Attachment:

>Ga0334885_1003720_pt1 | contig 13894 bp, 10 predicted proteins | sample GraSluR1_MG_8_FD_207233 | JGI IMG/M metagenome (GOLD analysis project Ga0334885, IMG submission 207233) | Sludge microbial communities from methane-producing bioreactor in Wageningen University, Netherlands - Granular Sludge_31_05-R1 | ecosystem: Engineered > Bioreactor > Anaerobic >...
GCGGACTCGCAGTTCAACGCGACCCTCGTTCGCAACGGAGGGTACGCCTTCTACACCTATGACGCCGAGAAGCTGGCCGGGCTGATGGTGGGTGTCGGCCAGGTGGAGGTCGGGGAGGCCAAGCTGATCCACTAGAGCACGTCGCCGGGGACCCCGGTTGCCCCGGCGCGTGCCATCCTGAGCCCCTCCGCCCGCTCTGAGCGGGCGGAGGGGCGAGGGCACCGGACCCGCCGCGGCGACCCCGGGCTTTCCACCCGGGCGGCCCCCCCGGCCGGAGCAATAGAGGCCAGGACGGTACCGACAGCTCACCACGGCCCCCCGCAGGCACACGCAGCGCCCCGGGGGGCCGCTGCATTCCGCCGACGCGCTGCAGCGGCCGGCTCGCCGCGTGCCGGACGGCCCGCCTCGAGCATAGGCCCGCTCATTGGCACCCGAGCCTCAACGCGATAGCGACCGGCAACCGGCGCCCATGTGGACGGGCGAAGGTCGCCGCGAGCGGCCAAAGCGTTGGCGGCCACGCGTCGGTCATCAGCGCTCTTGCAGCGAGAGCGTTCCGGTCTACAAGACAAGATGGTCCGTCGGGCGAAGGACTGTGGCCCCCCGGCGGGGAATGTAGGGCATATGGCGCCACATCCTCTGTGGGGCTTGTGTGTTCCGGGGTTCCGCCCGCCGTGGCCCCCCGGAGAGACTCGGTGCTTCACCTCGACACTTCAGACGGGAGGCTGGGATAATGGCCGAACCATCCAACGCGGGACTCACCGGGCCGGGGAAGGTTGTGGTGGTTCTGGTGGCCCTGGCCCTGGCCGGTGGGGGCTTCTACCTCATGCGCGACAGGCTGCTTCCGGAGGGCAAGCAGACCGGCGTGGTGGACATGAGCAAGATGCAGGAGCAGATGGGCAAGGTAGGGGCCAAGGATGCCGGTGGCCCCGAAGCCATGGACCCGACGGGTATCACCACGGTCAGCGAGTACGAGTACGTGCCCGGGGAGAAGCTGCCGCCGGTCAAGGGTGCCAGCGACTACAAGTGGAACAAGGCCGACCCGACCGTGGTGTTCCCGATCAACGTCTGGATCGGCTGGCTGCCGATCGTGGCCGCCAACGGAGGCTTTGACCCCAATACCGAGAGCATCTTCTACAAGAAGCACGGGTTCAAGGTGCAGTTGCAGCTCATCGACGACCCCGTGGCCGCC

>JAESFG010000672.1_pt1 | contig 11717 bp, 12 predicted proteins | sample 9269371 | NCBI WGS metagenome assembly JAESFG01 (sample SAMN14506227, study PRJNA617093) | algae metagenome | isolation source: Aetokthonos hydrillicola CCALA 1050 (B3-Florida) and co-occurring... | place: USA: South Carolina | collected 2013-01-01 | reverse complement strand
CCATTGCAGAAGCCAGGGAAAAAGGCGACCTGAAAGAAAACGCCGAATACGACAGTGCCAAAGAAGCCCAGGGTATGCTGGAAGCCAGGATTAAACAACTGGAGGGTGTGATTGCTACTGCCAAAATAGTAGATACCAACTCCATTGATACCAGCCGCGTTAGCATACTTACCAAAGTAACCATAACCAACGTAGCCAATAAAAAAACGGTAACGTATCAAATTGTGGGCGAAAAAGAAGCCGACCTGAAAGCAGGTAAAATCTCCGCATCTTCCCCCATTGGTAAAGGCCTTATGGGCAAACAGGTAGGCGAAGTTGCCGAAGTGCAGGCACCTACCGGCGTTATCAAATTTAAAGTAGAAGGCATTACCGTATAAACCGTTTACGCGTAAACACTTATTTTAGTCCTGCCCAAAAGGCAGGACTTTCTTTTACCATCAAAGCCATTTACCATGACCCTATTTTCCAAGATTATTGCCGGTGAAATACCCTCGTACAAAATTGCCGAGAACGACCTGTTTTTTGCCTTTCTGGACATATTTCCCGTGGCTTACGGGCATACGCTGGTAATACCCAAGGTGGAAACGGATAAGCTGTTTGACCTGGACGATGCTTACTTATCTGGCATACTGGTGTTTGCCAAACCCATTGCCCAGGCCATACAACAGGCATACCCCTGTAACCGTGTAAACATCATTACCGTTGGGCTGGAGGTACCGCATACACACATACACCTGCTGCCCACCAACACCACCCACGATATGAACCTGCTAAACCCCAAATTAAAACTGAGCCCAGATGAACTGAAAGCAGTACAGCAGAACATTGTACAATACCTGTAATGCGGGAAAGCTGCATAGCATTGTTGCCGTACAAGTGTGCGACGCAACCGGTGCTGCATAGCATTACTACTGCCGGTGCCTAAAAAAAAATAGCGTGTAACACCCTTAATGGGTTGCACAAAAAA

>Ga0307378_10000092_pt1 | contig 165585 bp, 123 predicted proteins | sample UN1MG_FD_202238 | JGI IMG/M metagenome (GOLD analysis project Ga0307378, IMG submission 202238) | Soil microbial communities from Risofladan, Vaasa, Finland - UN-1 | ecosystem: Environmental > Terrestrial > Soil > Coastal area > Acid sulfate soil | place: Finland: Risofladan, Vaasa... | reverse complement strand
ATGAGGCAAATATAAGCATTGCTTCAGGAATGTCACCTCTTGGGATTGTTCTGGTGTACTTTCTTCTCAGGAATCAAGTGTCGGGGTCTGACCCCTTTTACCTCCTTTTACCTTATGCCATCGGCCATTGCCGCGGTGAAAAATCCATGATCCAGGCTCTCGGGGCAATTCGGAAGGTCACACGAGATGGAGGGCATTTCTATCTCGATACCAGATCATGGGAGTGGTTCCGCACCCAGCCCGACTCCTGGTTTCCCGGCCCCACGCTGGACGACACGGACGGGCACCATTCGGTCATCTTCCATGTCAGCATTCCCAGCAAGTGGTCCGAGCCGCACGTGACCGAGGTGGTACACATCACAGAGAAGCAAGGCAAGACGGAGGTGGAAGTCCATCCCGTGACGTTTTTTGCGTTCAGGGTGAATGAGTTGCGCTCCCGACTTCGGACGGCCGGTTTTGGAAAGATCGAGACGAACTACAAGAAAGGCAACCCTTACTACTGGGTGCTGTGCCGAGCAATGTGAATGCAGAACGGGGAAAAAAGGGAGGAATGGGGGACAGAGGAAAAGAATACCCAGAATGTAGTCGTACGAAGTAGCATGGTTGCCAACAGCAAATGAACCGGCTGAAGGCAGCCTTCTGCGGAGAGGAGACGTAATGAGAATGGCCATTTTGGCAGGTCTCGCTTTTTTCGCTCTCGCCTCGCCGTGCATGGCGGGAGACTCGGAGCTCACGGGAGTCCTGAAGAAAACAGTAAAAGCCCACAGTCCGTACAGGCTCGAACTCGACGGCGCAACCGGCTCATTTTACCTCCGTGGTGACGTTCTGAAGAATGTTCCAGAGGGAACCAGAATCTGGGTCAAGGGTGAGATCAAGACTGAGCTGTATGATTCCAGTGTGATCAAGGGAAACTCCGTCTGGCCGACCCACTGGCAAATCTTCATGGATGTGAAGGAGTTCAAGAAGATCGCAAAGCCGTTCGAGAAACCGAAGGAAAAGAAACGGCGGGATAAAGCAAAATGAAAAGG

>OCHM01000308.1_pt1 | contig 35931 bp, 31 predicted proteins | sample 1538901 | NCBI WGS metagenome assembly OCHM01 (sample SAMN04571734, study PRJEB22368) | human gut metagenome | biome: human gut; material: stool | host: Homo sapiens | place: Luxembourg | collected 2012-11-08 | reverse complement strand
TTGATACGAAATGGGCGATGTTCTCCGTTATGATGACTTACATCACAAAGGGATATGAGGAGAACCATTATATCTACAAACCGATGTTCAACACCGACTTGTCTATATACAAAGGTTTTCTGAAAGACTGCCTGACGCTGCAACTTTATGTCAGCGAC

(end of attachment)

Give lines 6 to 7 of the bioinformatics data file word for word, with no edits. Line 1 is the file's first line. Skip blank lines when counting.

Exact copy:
ATGAGGCAAATATAAGCATTGCTTCAGGAATGTCACCTCTTGGGATTGTTCTGGTGTACTTTCTTCTCAGGAATCAAGTGTCGGGGTCTGACCCCTTTTACCTCCTTTTACCTTATGCCATCGGCCATTGCCGCGGTGAAAAATCCATGATCCAGGCTCTCGGGGCAATTCGGAAGGTCACACGAGATGGAGGGCATTTCTATCTCGATACCAGATCATGGGAGTGGTTCCGCACCCAGCCCGACTCCTGGTTTCCCGGCCCCACGCTGGACGACACGGACGGGCACCATTCGGTCATCTTCCATGTCAGCATTCCCAGCAAGTGGTCCGAGCCGCACGTGACCGAGGTGGTACACATCACAGAGAAGCAAGGCAAGACGGAGGTGGAAGTCCATCCCGTGACGTTTTTTGCGTTCAGGGTGAATGAGTTGCGCTCCCGACTTCGGACGGCCGGTTTTGGAAAGATCGAGACGAACTACAAGAAAGGCAACCCTTACTACTGGGTGCTGTGCCGAGCAATGTGAATGCAGAACGGGGAAAAAAGGGAGGAATGGGGGACAGAGGAAAAGAATACCCAGAATGTAGTCGTACGAAGTAGCATGGTTGCCAACAGCAAATGAACCGGCTGAAGGCAGCCTTCTGCGGAGAGGAGACGTAATGAGAATGGCCATTTTGGCAGGTCTCGCTTTTTTCGCTCTCGCCTCGCCGTGCATGGCGGGAGACTCGGAGCTCACGGGAGTCCTGAAGAAAACAGTAAAAGCCCACAGTCCGTACAGGCTCGAACTCGACGGCGCAACCGGCTCATTTTACCTCCGTGGTGACGTTCTGAAGAATGTTCCAGAGGGAACCAGAATCTGGGTCAAGGGTGAGATCAAGACTGAGCTGTATGATTCCAGTGTGATCAAGGGAAACTCCGTCTGGCCGACCCACTGGCAAATCTTCATGGATGTGAAGGAGTTCAAGAAGATCGCAAAGCCGTTCGAGAAACCGAAGGAAAAGAAACGGCGGGATAAAGCAAAATGAAAAGG

>OCHM01000308.1_pt1 | contig 35931 bp, 31 predicted proteins | sample 1538901 | NCBI WGS metagenome assembly OCHM01 (sample SAMN04571734, study PRJEB22368) | human gut metagenome | biome: human gut; material: stool | host: Homo sapiens | place: Luxembourg | collected 2012-11-08 | reverse complement strand